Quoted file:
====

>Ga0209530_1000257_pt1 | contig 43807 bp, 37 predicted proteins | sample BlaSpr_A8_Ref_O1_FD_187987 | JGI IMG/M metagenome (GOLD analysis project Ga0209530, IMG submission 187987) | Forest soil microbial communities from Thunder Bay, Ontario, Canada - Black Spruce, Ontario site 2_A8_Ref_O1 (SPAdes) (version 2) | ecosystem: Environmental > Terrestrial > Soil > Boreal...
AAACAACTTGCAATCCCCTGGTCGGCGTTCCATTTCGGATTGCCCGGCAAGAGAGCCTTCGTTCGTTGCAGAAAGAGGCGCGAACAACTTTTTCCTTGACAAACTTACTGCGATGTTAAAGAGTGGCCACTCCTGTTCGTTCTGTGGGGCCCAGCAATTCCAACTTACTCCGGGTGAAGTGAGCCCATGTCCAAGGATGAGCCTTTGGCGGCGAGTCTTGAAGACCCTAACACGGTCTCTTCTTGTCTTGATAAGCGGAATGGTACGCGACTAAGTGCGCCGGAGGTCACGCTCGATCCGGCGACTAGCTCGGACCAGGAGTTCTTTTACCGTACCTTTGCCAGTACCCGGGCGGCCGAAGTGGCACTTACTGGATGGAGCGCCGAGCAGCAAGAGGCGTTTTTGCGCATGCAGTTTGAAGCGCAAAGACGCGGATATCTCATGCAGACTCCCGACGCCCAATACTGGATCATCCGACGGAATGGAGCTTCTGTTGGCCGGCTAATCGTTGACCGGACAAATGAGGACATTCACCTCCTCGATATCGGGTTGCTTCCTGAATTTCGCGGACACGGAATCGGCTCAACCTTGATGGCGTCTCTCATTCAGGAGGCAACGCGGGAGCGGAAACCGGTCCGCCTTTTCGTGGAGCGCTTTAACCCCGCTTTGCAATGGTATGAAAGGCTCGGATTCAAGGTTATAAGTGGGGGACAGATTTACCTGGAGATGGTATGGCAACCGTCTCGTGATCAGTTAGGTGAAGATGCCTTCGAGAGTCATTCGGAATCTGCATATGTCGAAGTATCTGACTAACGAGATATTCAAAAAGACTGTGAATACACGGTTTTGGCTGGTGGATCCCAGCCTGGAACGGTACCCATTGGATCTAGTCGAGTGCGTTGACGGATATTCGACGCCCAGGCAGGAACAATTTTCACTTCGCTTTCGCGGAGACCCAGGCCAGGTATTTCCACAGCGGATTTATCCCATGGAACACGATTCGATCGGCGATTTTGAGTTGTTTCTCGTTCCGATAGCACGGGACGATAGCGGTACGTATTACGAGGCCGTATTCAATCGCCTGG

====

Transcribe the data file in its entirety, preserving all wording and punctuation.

>Ga0209530_1000257_pt1 | contig 43807 bp, 37 predicted proteins | sample BlaSpr_A8_Ref_O1_FD_187987 | JGI IMG/M metagenome (GOLD analysis project Ga0209530, IMG submission 187987) | Forest soil microbial communities from Thunder Bay, Ontario, Canada - Black Spruce, Ontario site 2_A8_Ref_O1 (SPAdes) (version 2) | ecosystem: Environmental > Terrestrial > Soil > Boreal...
AAACAACTTGCAATCCCCTGGTCGGCGTTCCATTTCGGATTGCCCGGCAAGAGAGCCTTCGTTCGTTGCAGAAAGAGGCGCGAACAACTTTTTCCTTGACAAACTTACTGCGATGTTAAAGAGTGGCCACTCCTGTTCGTTCTGTGGGGCCCAGCAATTCCAACTTACTCCGGGTGAAGTGAGCCCATGTCCAAGGATGAGCCTTTGGCGGCGAGTCTTGAAGACCCTAACACGGTCTCTTCTTGTCTTGATAAGCGGAATGGTACGCGACTAAGTGCGCCGGAGGTCACGCTCGATCCGGCGACTAGCTCGGACCAGGAGTTCTTTTACCGTACCTTTGCCAGTACCCGGGCGGCCGAAGTGGCACTTACTGGATGGAGCGCCGAGCAGCAAGAGGCGTTTTTGCGCATGCAGTTTGAAGCGCAAAGACGCGGATATCTCATGCAGACTCCCGACGCCCAATACTGGATCATCCGACGGAATGGAGCTTCTGTTGGCCGGCTAATCGTTGACCGGACAAATGAGGACATTCACCTCCTCGATATCGGGTTGCTTCCTGAATTTCGCGGACACGGAATCGGCTCAACCTTGATGGCGTCTCTCATTCAGGAGGCAACGCGGGAGCGGAAACCGGTCCGCCTTTTCGTGGAGCGCTTTAACCCCGCTTTGCAATGGTATGAAAGGCTCGGATTCAAGGTTATAAGTGGGGGACAGATTTACCTGGAGATGGTATGGCAACCGTCTCGTGATCAGTTAGGTGAAGATGCCTTCGAGAGTCATTCGGAATCTGCATATGTCGAAGTATCTGACTAACGAGATATTCAAAAAGACTGTGAATACACGGTTTTGGCTGGTGGATCCCAGCCTGGAACGGTACCCATTGGATCTAGTCGAGTGCGTTGACGGATATTCGACGCCCAGGCAGGAACAATTTTCACTTCGCTTTCGCGGAGACCCAGGCCAGGTATTTCCACAGCGGATTTATCCCATGGAACACGATTCGATCGGCGATTTTGAGTTGTTTCTCGTTCCGATAGCACGGGACGATAGCGGTACGTATTACGAGGCCGTATTCAATCGCCTGG